Spotlight on audit
On the regulatory side, he fears “there’s been a constant creep of standards that are being pushed onto the auditors, in some instances without any kind of commensurate increases in fees. The audit profession is getting incredibly hard, because the scrutiny from regulators, stakeholders, shareholders and other firms is incredibly high.
“People always anticipate the auditor will find everything and invariably there’s an unrealistic expectation that you should be able to find every instance of fraud or every error from the financial statement. Many clients view the audit as a necessary evil, and don’t perceive it as being of value to them. Consequently, people don’t want to pay what it costs to actually do the audit. So audit firms have to find ways of using AI to interrogate data.
“Regulators are the policemen of the financial world, though ultimately it’s the old saying of ‘who’s watching the watchers’. But I would have thought that the real role for regulators would be more guiding – this is what we think is best practice, this is what we think your audit approach should look like – as opposed to, in my view, hanging people out to dry.”
Ritchie and his wife got married in May 2006, the same month she moved to the North Atlantic island. “It was the first time we’d lived together when we moved over here,” he says, “so it was quite an experience for both of us.” His daughter was born in 2010.
“She loves running along the beach with the dog in the winter months, when the dogs are allowed on the beach. All the same, she misses the old country. She always says, ‘Daddy, can we move to Scotland?’ and I try to remind her about the winters! But she loves the Scottish farmland, she loves the animals, the horses, the sheep, the cows, that you just don’t get here. We have some dairy cows, but there isn’t any kind of real agricultural industry.”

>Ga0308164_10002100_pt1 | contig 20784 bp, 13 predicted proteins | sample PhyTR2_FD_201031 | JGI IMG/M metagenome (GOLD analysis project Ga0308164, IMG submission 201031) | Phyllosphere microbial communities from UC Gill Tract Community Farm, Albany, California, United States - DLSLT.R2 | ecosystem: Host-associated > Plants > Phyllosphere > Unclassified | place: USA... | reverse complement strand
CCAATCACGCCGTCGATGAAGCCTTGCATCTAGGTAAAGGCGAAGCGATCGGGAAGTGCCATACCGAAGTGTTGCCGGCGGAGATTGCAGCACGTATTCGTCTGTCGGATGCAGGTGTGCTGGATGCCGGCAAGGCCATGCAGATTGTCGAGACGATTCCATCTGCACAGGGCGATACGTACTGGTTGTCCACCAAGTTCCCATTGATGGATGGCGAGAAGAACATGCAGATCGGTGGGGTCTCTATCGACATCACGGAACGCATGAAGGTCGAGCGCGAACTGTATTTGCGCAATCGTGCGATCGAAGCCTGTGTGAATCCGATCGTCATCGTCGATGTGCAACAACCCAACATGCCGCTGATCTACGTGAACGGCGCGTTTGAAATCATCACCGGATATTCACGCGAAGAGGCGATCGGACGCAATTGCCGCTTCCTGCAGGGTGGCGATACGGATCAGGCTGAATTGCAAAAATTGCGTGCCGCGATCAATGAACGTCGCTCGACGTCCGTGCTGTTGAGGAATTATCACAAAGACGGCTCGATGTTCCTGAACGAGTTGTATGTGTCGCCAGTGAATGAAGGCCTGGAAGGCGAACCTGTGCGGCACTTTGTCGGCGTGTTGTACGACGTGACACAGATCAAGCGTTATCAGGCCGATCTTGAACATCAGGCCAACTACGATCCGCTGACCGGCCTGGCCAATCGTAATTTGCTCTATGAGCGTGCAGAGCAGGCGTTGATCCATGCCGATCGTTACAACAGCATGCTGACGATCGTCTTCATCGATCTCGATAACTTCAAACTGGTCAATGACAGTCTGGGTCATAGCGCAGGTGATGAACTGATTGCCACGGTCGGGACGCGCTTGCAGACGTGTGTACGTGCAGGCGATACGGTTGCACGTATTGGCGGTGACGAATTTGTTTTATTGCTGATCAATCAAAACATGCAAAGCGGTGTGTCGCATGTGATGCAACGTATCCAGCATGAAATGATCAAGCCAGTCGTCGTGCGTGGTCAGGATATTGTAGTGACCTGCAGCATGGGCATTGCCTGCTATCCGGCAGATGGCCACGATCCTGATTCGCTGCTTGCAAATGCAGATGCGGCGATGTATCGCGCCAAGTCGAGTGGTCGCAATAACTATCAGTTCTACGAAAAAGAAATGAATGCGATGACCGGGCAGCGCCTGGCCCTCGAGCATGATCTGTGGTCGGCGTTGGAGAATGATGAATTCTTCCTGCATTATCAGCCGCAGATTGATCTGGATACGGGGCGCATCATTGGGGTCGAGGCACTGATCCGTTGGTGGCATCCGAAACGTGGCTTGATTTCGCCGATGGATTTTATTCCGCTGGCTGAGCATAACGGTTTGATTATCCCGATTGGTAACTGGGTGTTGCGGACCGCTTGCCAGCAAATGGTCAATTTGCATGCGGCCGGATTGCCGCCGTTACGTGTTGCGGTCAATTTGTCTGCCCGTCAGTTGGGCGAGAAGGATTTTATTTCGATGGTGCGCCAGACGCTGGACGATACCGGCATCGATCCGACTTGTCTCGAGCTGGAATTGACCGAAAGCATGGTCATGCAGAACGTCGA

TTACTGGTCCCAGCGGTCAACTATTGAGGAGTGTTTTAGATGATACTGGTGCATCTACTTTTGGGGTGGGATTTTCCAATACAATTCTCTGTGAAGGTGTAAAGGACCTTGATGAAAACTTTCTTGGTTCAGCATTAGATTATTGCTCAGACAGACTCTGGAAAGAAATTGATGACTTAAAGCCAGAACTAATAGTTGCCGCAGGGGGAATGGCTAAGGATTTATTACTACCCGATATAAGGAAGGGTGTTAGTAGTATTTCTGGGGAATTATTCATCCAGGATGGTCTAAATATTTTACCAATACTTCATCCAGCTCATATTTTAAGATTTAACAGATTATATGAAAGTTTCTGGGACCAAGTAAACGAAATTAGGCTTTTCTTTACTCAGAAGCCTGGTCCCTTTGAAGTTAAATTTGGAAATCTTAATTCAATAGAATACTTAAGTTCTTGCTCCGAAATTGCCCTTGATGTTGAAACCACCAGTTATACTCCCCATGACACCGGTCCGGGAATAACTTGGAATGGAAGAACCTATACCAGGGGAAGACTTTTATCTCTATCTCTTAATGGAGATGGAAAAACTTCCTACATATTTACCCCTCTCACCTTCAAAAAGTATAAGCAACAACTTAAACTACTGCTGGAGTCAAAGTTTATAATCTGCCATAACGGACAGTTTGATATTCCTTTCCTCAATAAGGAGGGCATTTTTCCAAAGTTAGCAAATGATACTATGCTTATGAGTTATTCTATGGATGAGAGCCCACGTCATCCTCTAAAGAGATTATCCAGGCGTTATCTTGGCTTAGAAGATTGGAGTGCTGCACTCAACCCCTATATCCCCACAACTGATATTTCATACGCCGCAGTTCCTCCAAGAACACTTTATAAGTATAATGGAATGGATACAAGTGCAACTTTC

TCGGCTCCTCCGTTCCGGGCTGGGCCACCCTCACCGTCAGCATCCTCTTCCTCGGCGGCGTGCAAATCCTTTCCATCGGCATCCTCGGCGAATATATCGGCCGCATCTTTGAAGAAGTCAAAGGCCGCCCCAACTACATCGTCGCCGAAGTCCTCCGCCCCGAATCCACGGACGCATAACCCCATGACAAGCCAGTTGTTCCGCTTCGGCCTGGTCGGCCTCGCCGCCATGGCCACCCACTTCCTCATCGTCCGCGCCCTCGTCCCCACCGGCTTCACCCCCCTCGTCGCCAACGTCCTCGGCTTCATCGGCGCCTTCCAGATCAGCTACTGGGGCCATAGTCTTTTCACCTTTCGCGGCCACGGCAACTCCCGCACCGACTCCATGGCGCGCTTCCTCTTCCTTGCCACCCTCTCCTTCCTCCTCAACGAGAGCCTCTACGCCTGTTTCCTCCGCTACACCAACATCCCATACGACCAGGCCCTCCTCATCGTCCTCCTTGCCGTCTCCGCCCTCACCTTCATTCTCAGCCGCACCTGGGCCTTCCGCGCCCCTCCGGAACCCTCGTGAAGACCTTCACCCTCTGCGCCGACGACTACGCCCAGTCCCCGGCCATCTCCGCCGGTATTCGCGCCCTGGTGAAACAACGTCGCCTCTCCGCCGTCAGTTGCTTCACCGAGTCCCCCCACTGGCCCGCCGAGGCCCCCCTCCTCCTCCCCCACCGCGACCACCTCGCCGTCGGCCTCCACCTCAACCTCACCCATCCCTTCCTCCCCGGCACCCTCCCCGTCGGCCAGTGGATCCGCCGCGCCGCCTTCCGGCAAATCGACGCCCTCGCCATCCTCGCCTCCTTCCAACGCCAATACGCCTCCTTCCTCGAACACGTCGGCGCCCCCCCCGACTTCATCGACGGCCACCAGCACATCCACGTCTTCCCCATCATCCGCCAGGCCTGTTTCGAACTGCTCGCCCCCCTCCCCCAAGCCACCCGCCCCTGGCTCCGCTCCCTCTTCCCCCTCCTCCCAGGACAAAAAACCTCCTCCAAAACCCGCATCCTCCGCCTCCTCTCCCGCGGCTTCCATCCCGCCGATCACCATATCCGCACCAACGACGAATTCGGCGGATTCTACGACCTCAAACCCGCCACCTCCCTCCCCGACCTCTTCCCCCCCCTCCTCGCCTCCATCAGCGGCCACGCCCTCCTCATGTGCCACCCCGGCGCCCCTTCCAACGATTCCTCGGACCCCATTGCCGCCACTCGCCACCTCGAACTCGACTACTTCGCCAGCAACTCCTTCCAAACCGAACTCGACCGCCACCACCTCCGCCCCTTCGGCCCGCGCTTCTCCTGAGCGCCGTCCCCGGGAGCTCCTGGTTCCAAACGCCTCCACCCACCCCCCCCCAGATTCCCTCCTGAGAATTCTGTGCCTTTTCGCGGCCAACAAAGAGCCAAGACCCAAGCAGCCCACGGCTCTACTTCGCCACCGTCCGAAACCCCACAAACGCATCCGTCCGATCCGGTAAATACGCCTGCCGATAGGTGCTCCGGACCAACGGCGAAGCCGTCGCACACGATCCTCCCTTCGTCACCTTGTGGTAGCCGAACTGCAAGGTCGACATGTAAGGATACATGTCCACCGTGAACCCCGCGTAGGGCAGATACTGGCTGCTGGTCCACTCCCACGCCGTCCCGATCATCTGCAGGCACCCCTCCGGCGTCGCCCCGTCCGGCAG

Home is never too far away, however: “We have UK-based companies listed here, so it’s not like you’re not getting senior-level audit experience, you’re just getting it in a very different social culture. When I spoke to a few people from PwC I always said, ‘it’s a work-hard-play-hard culture’. People would say, ‘I hate that phrase,’ but it’s true.”
I thought I would have had a lot more time on my hands when I got older but it hasn’t been true! But I do feel like I have a better work-life balance"
And it’s a great lifestyle in Bermuda. Though the pace and culture are very different, the work is no less challenging than what you’ll find in London or New York. “I could do the same job in London but I’d probably have a much longer commute, so your working day is much longer. Here, you can be finished up at 5.30 and then nip to the beach for a game of beach volleyball.”
He travels quite regularly for work – it’s less than two hours’ flight to New York and two-and-a-half to Miami. “We have two carriers that take people up to Canada, and then probably eight or nine different options flying into the US, but you can get to Atlanta, you can get to Boston, you can get to Philly, Miami, New York… you can get pretty much anywhere with a two-hour journey into the States.” He’ll attend three or four large conferences a year – all based in the US, though he’s already flown back to the UK twice this year with his CEO hat on.
“I thought I would have had a lot more time on my hands when I got older but it hasn’t been true! But I do feel like I have a better work-life balance.” To those thinking of swapping the rainy old UK for sun-kissed beaches, or another teeming metropolis, he can’t recommend it highly enough.
“As a guy in a small accounting firm, I would absolutely encourage people to travel,” he says. “Travelling overseas with the Big Four was a fantastic, invaluable experience for me. I’d encourage people when they’re looking at things like financial services as an industry to think about New York, London and Bermuda, potentially even Cayman, to broaden their horizons. It’s probably the best decision I’ve ever made – other than marrying my wife.”